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I need to realistically simulate the light field created by a tablet/mobile phone LCD display including the limited display angle (the rendered output of the scene will be used for training a computer vision application). At present the LCD in scene is created with a material featuring a combination of a pixel image array and scene image being fed into an emission node as described in this youtube tutorial which looks convincing when viewed directly however does not take the limited viewing angle of pixels into account - ideally I would like to create a grid of RGB spotlight triplets so that the outer fringe (umbra?) of the spotlights could be controlled by a parameter or map - however were talking about a 1080 HD screen that needs to be simulated. Any suggestions on how this could be done? (the render machine is a 3.1 Ghz quad core with 8GB ram)

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  • $\begingroup$ I think the problem is to provide an answer that could be meaningful for training a CV application. Nothing is obvious also to "guaranty" a realistic rendering. Can you add some information about that? $\endgroup$ – lemon Feb 3 at 13:38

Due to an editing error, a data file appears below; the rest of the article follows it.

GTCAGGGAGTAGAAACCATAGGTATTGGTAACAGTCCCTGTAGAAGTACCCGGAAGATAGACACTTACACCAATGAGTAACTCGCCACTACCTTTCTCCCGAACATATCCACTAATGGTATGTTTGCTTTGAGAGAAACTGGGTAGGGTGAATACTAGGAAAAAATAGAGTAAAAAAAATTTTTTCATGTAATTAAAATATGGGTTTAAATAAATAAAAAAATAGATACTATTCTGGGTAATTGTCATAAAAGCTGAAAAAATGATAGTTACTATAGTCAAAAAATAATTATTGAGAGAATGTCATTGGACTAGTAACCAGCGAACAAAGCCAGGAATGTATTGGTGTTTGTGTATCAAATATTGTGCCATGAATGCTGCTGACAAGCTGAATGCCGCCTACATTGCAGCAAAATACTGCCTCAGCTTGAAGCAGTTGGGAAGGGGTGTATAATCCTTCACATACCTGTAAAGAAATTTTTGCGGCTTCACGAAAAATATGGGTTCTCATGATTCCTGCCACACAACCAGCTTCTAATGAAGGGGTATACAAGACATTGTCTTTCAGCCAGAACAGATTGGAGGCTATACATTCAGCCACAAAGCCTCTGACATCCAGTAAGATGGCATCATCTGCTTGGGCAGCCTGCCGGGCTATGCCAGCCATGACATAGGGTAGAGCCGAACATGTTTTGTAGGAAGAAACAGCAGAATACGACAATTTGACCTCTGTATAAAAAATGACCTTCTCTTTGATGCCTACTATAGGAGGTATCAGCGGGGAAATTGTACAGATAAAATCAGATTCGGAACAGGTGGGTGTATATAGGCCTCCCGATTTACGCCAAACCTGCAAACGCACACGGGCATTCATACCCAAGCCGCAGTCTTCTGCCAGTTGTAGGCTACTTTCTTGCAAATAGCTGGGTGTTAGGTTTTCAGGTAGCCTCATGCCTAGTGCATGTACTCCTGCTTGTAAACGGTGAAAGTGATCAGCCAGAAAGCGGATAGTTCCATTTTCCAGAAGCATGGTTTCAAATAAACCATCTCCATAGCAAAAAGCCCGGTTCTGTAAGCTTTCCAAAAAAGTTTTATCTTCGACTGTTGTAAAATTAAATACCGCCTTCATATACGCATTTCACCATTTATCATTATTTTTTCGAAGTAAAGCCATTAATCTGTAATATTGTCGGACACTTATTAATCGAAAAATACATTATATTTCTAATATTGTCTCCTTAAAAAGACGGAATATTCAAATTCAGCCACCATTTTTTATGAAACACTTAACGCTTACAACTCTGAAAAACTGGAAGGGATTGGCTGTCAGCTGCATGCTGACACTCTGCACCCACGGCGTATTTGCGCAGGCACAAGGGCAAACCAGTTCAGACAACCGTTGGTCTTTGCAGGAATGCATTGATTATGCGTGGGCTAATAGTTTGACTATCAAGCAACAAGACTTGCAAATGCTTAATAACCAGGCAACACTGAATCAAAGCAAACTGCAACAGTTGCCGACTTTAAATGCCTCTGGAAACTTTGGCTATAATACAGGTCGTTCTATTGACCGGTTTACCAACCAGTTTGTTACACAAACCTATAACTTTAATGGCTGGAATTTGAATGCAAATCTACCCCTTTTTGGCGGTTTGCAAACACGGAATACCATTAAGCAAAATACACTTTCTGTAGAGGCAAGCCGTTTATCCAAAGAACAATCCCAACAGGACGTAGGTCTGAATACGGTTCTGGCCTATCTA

• $\begingroup$ The program is being trained to do photometric stereo using the illumination provided by patterns on the screen - the training image is from the rendered camera which is situated in the scene to mimick a forward facing phone camera. My latest idea for injecting a viewing angle restriction is to place a block of material with a volume absorption shader (the path through material increases reducing brightness as the viewing angle changes - in theory).. still working on other parts of project before I put that to the test. $\endgroup$ – norlesh Feb 4 at 7:51
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    $\begingroup$ Maybe this kind of approach can help, as it compares a target surface normal to the camera angle. blender.stackexchange.com/questions/147491/… $\endgroup$ – lemon Feb 4 at 8:19
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Thanks to the suggestion from user lemon in the comments the solution I ended up with was to use the dot product between the geometry normal and the incoming ray vector in order to control the strength of the shader emission (divided the dot product by the length of the incoming ray to normalise the value).

The emission is cut off completely when the sine of the angle is below the value in the 'Greater than' node. And increases smoothly above that angle until reaching full strength when parallel with the normal. Shader node arrangement

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